Managing risk of future floods
I WOULD like to ‘thank’ Cllr Kusneraitis for his reply to my recent open letter to our local MP. It is a pity Philip Hammond did not have the courtesy to reply himself.
Cllr Kusneraitis’s point about the division of responsibilities between councils is neither meaningful nor helpful. Runnymede council is almost entirely made up of Tories – the same party that runs Surrey County Council.
The county council cabinet member for highways, Cllr John Furey, also sits as a member of the borough council, which is almost farcical.
Runnymede is perfectly able to provide drain clearing services directly by the same mechanism that the county council contracts services out to private companies.
It is only Tory infighting that is preventing this issue being resolved. A clear argument for unitary authorities.
In his patronising manner, the councillor accuses me of not understanding things but these are the facts.
The chance of a catastrophic flood happening in England within the next two decades, causing in excess of £10 billion in damage, is around 10%.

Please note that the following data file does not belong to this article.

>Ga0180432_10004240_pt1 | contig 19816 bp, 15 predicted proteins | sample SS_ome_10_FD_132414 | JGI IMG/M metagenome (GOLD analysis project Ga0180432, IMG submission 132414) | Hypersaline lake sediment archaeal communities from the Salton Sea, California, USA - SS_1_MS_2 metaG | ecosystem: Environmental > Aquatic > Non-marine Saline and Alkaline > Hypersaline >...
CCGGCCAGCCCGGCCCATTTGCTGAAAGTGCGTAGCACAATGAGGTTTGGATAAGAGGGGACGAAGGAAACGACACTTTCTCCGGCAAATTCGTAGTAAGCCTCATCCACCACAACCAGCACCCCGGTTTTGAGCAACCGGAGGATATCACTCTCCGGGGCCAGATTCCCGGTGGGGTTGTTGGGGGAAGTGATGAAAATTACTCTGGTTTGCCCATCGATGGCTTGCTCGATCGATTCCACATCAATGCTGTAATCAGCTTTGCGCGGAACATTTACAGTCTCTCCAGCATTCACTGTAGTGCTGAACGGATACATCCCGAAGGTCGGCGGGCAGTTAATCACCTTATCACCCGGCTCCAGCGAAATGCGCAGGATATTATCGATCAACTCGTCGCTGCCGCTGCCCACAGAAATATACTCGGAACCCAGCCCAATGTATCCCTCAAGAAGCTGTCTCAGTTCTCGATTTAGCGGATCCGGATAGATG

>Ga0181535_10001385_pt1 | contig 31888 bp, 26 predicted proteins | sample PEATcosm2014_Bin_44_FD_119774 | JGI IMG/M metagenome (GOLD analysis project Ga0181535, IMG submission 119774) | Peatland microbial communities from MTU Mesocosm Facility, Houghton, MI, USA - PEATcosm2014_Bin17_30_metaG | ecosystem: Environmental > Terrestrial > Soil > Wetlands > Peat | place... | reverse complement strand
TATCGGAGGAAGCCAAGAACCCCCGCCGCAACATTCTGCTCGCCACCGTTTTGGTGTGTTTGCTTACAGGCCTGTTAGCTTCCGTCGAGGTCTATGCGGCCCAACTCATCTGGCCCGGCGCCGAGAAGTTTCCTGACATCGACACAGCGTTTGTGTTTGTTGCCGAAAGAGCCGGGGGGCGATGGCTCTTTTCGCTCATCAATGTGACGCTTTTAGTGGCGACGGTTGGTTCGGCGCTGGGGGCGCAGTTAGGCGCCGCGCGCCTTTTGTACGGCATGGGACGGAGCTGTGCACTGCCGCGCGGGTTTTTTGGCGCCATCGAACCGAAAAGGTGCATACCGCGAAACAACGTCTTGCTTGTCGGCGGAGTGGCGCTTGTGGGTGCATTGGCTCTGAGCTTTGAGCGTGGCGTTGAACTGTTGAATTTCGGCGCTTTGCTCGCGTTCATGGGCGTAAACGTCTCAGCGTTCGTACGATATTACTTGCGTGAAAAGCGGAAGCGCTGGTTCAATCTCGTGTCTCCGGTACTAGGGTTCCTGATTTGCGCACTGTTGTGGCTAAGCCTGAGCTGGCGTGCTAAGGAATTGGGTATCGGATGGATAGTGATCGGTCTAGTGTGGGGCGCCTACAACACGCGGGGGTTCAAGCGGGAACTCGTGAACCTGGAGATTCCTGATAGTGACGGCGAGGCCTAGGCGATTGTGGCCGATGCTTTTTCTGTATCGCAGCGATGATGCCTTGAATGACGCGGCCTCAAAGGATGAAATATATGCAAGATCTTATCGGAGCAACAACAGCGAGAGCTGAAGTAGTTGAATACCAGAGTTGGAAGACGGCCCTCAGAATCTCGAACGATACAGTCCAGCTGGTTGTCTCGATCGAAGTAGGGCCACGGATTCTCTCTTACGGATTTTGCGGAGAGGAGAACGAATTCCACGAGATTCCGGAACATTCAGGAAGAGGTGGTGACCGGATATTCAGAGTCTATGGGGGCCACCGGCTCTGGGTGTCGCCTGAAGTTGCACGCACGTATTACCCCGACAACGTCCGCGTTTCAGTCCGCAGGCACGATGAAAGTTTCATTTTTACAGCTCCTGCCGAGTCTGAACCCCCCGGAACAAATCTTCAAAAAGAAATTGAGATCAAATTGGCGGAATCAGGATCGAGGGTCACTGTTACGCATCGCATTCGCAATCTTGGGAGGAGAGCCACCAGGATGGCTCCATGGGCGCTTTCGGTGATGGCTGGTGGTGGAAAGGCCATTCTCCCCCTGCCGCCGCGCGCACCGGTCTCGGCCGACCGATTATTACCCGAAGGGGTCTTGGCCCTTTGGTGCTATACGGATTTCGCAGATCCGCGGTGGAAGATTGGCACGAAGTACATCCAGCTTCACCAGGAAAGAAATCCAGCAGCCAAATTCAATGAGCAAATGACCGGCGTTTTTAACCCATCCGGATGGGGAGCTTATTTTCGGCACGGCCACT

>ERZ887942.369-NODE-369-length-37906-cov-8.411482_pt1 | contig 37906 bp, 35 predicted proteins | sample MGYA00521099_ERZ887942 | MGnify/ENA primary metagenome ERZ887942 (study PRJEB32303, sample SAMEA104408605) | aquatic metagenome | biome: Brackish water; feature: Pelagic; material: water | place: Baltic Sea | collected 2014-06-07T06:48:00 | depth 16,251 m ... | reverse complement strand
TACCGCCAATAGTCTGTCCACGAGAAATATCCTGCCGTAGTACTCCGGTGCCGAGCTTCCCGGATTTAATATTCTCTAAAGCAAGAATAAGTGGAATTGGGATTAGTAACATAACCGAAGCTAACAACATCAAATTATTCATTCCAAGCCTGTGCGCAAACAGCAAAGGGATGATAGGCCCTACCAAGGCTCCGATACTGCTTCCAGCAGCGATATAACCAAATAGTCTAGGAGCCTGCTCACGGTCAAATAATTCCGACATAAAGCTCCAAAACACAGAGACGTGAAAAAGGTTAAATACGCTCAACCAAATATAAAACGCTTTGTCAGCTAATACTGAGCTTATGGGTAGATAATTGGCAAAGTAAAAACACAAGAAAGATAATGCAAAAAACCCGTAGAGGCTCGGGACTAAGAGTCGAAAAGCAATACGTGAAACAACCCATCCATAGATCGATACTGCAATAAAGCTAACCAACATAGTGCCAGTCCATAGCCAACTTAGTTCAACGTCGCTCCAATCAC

Yet the Tory-led government has failed to take the right decisions on managing flood risk.
Runnymede has an estimated 6,734 properties at medium to very high risk of flooding but a number of recent reports are very critical of this government’s role in managing flood risk.
A National Audit Office report showed that flood risk is rising, due to ‘minimal’ maintenance.
A select committee reported last month that only half of the flood defences in need of urgent repair as a result of the winter floods have been completed. Media reports also suggested a secret government report showing thousands of areas along Britain’s rivers are in danger of flooding as a result of poor maintenance.
There was no ‘new money’ on offer in the Autumn Statement. At best, it could be described as ‘catch up’.
Philip Hammond confessed recently in the Herald that the government has still not put up all of the money required for flood alleviation.
The next Labour government will reduce flood risk by reprioritising long-term flood prevention spending.
Labour will establish an independent National Infrastructure Commission to identify the UK’s long-term infrastructure needs, including flood defences.
I suspect that many residents would be shocked to hear of the ‘political stitch-up’ between the supposedly independent Residents’ Group and the Conservatives over flooding.
Now your readers know, only Labour is serious about flood prevention in Runnymede.
ARRAN NEATHEY Labour parliamentary candidate for Runnymede & Weybridge